A cross-sectional investigation of acute aerobic exercise intensity on attentional and executive control processing during the Stroop test in healthy aging
: An ERP study

  • Arthur Jones

Student thesis: Master's ThesisMaster of Science by Research


Research has argued that effortful cognitive functioning is more susceptible to age-related decline compared to tasks that can be performed with minimal cognitive effort. Aerobic exercise has also been associated with beneficial cognitive effects for tasks implicating higher order executive control processing. Therefore, the current study aims to investigate whether aerobic exercise selectively improves executive control processing which is known to be disproportionately effected by aging, potentially counteracting cognitive deterioration in healthy aging. Although behavioural studies have provided inconsistent findings, EEG/ERP studies investigating the effects of acute exercise intensity on neural activity during executive control tasks are limited in numbers and have mainly focused on younger rather than older populations. Ten healthy participants consisting of five young (mean age = 20±1 years, two male, three female) and five older adults (mean age = 67±4 years, three male, two female) performed a computerised Stroop test with continuous EEG following a 20 minute bout of acute cycling at 40% and 70% heart rate reserve, compared to a no exercise control. Behavioural reaction times showed no significant age effects for exercise condition or congruency, although moderate exercise was associated with the fastest reaction times for congruent trials. The P3b and N450 components also showed no significant higher order effects specific to trial congruency, although significant age effects were observed at the frontal region following acute exercise. The P3b and N450 amplitudes were reduced at the frontal region for the young group following moderate exercise compared to the control, suggesting processing efficiency was enhanced. However, for the older group P3b and N450 amplitudes increased at the frontal region following high intensity exercise compared to moderate, suggesting that high intensity exercise had a negative effect on cognitive processing. Acute exercise does not selectively improve executive control processing during the Stroop test, but rather seems to facilitate a non-specific global activation of neural resources at the frontal region. Acute moderate and high intensity exercise were associated with enhanced frontal processing for young adults, but impaired functioning for older adults. These findings are understood in terms of Compensatory-Related Utilization of Neural Circuits, the Posterior-Anterior Shift in Aging and Scaffolding Theory of Cognitive Aging.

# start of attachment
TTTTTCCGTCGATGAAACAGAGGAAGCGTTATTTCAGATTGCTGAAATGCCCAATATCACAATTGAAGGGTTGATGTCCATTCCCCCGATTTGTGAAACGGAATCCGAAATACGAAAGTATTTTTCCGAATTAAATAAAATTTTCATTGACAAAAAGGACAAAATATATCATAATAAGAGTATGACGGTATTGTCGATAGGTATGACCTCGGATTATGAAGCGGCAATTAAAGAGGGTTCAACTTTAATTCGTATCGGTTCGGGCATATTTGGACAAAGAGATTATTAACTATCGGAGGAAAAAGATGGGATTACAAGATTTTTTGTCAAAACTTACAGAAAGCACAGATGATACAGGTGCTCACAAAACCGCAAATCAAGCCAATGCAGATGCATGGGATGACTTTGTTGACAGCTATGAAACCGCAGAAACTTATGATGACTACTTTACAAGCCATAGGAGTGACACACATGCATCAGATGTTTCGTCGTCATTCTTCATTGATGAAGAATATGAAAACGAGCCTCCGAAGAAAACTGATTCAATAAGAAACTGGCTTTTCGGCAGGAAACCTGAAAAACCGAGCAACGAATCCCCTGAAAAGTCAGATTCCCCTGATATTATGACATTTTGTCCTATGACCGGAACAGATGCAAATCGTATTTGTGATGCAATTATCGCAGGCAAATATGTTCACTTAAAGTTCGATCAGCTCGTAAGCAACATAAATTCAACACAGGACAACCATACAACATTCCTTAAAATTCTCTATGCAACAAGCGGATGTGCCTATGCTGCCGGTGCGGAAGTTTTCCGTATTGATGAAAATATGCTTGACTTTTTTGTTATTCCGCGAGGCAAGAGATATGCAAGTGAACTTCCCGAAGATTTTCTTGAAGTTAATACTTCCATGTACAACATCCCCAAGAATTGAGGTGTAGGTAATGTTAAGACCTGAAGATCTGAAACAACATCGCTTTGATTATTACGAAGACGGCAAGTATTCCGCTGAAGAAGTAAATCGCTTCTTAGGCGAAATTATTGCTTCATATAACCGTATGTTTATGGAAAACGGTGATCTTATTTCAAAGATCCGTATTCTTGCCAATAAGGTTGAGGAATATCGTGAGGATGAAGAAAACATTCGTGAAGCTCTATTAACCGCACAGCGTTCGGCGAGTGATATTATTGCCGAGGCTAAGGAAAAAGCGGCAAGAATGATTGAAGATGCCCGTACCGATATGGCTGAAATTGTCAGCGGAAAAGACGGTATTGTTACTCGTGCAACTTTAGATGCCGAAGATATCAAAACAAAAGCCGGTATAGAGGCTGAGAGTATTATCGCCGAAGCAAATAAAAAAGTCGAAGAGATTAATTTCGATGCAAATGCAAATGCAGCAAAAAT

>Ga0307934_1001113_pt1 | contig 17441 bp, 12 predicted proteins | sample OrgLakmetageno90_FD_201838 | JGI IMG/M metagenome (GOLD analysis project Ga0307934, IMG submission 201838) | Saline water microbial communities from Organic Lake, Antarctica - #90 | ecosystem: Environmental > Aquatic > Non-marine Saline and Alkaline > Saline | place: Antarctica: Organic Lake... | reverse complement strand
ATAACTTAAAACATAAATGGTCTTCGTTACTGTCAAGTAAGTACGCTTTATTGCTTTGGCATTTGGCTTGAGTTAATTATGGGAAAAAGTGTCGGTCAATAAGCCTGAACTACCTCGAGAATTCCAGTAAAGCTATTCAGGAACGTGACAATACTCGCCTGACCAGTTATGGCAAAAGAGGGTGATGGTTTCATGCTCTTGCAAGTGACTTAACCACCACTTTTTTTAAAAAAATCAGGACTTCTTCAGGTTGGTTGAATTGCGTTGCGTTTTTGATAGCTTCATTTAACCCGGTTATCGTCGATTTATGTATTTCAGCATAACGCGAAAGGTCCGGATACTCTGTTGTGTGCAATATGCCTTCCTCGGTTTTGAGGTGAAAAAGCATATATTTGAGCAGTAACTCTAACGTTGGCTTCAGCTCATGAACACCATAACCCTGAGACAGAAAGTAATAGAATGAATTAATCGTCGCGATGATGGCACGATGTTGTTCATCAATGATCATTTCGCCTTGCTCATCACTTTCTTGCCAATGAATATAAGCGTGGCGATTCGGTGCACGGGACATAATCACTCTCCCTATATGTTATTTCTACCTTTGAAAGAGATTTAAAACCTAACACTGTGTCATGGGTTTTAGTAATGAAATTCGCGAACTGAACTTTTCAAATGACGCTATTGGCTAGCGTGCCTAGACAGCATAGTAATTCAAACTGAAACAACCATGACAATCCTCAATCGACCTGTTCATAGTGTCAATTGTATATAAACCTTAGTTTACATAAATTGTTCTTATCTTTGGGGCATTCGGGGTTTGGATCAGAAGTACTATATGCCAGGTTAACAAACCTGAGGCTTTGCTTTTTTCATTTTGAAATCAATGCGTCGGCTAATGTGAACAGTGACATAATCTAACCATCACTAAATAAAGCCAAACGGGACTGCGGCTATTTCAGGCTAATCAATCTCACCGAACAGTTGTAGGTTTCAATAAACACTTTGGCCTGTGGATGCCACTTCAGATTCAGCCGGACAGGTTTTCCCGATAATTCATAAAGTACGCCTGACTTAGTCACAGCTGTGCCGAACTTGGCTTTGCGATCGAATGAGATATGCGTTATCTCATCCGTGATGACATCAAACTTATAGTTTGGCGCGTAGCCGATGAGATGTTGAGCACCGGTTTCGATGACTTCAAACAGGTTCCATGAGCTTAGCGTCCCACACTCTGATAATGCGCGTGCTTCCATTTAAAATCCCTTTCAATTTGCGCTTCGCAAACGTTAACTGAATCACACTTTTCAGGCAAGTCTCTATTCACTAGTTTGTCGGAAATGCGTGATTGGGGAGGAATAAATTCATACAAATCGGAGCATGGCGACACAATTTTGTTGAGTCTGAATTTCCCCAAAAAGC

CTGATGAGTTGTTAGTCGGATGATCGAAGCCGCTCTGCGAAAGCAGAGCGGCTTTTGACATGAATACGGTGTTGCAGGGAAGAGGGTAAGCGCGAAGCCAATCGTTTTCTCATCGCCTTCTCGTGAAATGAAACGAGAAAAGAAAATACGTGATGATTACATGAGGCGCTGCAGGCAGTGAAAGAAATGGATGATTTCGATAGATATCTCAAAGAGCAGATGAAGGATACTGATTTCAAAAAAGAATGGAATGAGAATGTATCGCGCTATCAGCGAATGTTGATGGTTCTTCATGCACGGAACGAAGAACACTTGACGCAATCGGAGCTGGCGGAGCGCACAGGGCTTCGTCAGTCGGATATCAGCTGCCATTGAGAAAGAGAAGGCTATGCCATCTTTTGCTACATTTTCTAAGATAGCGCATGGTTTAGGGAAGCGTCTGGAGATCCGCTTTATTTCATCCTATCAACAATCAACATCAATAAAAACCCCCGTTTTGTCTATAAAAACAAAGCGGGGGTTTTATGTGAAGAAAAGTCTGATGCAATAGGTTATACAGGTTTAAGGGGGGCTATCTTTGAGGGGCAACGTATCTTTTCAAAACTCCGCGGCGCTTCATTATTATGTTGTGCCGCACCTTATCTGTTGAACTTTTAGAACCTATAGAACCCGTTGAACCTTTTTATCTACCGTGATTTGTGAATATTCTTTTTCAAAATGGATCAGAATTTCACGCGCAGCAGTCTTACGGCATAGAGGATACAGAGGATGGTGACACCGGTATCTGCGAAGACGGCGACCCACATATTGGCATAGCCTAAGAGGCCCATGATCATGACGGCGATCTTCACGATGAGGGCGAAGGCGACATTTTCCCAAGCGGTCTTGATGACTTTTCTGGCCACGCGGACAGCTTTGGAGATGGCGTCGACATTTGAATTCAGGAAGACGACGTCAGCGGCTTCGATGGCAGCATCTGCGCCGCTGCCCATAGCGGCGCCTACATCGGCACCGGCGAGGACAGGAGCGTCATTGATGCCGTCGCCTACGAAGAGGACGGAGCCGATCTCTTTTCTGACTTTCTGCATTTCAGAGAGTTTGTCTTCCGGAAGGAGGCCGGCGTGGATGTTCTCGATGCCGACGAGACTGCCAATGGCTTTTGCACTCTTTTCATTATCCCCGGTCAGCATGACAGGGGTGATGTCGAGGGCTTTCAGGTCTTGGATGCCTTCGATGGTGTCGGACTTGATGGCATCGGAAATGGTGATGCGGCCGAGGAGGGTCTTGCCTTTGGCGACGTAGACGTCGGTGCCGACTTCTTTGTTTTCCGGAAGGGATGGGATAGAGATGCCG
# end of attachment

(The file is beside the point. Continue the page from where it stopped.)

Date of Award2016
Original languageEnglish
Awarding Institution
  • Coventry University


  • Cognition
  • Aging
  • Psychological aspects
  • Exercise
  • Effect of exercise on

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